Finding Community as a Teen Shamanist

Originally published in Indie Shaman, Issue 21, 2014.

In the west, feeling called to an alternative spiritual path is challenging at any age, under any circumstance. However, while realizing  a connection to shamanism as a young adult can be exhilarating, it can also be stressful.

One of the key challenges of teen years and young adulthood is finding community. Though some young people are fortunate enough to have loved ones who support, if not foster, their shamanic needs, teens crave peers with interests in common. The ability to connect with others their age who can support individual expression and freedom, while being self-confident and compassionate enough to challenge each other to grow is a rare combination. Combine that drive with the fact that it’s also difficult to connect with those committed specifically to a shamanic path, and it can feel quite lonely.

When I work with clients who don’t have peers with whom they can share animistic and shamanistic experiences, I tell them to start outdoors. Nature is the first community, by virtue of the fact that we are all inherently, biologically, connected to it, and we all have some means of access to it in our daily lives. Young people, as it were, have even more than adults. Playing outdoors as children expands to interest in sports, science, animals (plants and minerals for some), green and sustainable living, and the sheer enjoyment of not being indoors. Even amidst the deluge of digital society and computer games, young people still tend to spend a great deal of time outside.

The most simple way to find community in nature is to practice bringing shamanic awareness into outdoor activities. When I say ‘practice’ I don’t mean repeat an act until it’s perfected. In this use, it means to instill regular discipline to accomplish a specific task, ritual without which we feel incomplete, or that our experience of each day is less. The simplest way to practice spiritual ritual isn’t to add a new technique or discipline. Rather, it’s to bring a greater awareness to outdoor activities we’re already doing.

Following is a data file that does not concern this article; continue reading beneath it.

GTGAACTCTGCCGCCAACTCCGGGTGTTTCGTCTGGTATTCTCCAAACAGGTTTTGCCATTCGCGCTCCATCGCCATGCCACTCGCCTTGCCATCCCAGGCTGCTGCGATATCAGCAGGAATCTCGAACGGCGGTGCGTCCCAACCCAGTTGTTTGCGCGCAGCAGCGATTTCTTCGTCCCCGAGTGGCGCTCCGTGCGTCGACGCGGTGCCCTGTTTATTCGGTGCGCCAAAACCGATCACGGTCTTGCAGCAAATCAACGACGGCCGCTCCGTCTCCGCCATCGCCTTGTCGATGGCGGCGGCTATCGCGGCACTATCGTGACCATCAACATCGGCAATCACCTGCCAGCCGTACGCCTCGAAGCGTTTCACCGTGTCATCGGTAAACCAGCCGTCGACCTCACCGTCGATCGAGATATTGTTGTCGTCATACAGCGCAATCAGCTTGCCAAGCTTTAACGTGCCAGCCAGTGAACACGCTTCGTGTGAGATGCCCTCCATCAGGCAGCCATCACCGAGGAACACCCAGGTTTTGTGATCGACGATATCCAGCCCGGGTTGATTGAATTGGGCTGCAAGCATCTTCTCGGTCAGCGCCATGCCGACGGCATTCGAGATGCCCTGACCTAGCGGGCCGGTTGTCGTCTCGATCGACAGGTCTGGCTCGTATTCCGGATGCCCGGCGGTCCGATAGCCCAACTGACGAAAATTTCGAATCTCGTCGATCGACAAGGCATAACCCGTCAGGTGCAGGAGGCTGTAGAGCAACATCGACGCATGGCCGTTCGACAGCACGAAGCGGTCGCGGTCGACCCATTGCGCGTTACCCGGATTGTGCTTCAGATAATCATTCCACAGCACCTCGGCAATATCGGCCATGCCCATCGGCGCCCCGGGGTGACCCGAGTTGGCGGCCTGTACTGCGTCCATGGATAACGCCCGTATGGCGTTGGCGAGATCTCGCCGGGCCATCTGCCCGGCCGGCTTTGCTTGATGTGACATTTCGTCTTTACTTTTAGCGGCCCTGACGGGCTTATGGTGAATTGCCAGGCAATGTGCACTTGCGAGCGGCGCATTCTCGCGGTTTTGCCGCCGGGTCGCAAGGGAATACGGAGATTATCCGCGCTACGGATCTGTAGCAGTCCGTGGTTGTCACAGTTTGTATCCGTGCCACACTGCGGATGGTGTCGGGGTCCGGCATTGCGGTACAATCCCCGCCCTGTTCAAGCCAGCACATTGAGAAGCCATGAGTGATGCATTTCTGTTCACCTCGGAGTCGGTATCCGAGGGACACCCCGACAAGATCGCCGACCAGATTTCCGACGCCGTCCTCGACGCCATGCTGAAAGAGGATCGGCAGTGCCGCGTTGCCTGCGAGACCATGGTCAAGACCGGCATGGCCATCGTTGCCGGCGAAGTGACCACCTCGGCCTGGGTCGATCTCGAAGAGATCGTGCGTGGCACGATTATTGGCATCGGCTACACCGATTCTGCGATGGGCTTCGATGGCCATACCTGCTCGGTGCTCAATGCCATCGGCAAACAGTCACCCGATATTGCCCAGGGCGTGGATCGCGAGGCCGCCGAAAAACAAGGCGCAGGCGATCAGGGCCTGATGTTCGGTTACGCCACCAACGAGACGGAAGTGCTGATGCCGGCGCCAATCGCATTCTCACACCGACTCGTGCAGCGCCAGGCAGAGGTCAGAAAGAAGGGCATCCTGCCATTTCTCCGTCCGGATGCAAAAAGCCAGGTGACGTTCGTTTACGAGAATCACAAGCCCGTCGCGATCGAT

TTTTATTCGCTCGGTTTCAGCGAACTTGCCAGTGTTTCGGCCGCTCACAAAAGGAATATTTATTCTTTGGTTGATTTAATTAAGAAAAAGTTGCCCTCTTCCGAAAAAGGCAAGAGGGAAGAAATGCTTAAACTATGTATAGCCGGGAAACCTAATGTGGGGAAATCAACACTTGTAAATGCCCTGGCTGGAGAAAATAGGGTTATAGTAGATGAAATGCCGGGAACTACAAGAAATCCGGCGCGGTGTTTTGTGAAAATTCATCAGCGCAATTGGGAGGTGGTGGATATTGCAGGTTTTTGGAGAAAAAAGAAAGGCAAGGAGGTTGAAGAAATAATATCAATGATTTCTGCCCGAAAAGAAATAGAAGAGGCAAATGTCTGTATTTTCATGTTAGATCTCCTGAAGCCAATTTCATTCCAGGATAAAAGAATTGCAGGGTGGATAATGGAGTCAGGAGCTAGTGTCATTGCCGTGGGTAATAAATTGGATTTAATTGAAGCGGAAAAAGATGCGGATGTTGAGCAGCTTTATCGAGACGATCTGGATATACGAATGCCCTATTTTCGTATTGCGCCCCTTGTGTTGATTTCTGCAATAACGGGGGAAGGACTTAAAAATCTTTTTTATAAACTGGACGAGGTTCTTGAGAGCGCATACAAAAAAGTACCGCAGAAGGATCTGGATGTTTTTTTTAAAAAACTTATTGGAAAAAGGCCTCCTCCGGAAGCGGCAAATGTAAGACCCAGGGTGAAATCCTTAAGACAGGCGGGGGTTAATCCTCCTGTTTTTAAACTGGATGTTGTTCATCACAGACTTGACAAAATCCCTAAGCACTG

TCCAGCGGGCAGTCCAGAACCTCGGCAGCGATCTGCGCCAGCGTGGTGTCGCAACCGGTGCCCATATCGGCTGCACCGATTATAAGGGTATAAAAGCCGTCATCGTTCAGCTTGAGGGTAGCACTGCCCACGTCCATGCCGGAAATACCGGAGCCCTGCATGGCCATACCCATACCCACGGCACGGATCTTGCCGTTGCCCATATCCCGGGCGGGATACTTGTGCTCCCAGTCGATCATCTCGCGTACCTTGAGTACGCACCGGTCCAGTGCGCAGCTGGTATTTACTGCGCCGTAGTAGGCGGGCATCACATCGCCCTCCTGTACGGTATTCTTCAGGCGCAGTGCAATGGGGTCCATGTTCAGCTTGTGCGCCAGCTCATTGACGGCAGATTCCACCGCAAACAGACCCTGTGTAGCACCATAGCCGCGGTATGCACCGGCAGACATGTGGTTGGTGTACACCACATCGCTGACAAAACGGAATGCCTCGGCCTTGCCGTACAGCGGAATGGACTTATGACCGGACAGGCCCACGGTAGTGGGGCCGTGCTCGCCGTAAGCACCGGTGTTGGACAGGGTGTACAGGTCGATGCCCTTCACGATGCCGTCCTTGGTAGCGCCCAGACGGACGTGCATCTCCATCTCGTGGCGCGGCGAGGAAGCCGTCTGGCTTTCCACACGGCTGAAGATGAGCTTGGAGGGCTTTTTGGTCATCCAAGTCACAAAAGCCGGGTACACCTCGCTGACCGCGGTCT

Whether it’s playing soccer, distance running, reading in the park, or working in the garden, bringing a deeper spiritual awareness to everyday outdoor acts can go a long way in expanding our sense of community. Recall that everything is alive–the soccer ball, the grass beneath us, the bench we sit upon, the birds singing around us, the grit that collects under our fingernails. Becoming aware of that fact brings us into unity with the spiritual manifestation of those beings.

Take time to sit with regular nature outings as friends. Before playing sports, beginning a hike, or other undertaking, spend a few minutes breathing in the space, feeling what beings inhabit it. Use all senses to acclimate to what makes the precise space, the exact moment unique. How does it sound? What aromas are present? Observe how the space feels, what thoughts and memories stir. Imagine the expansion of self out the soles of the feet and into the earth below, from the top of the head and into the sky above. Go forward in the outing with that heightened sense of space and self. Hold it as much as possible, and return to it at every distraction. Within that sustained union dialogue may transpire. New totems may be gained. Meaningful insight about self and the cosmos may awaken.

However we choose to bring ourselves into greater relationship with nature, we bless ourselves, Nature, and All Things. In those intimate experiences, barriers dividing humans from nature fall away. We become one. The ability to experience nature so personally fosters accessible support wherever we go. It instills greater accountability as custodians of nature, and affirms the reciprocity of that relationship.

Connecting spiritually with nature isn’t a substitute for creating community with peers. It doesn’t distract teens and young adults from interpersonal needs, or the very real circumstances of their lives. It does, however, offer a perpetual tribe of support, which better prepares them to deal with the realities of their lives and path.

Kelley is an author and modern shaman in North Carolina. Learn more about her writing and work at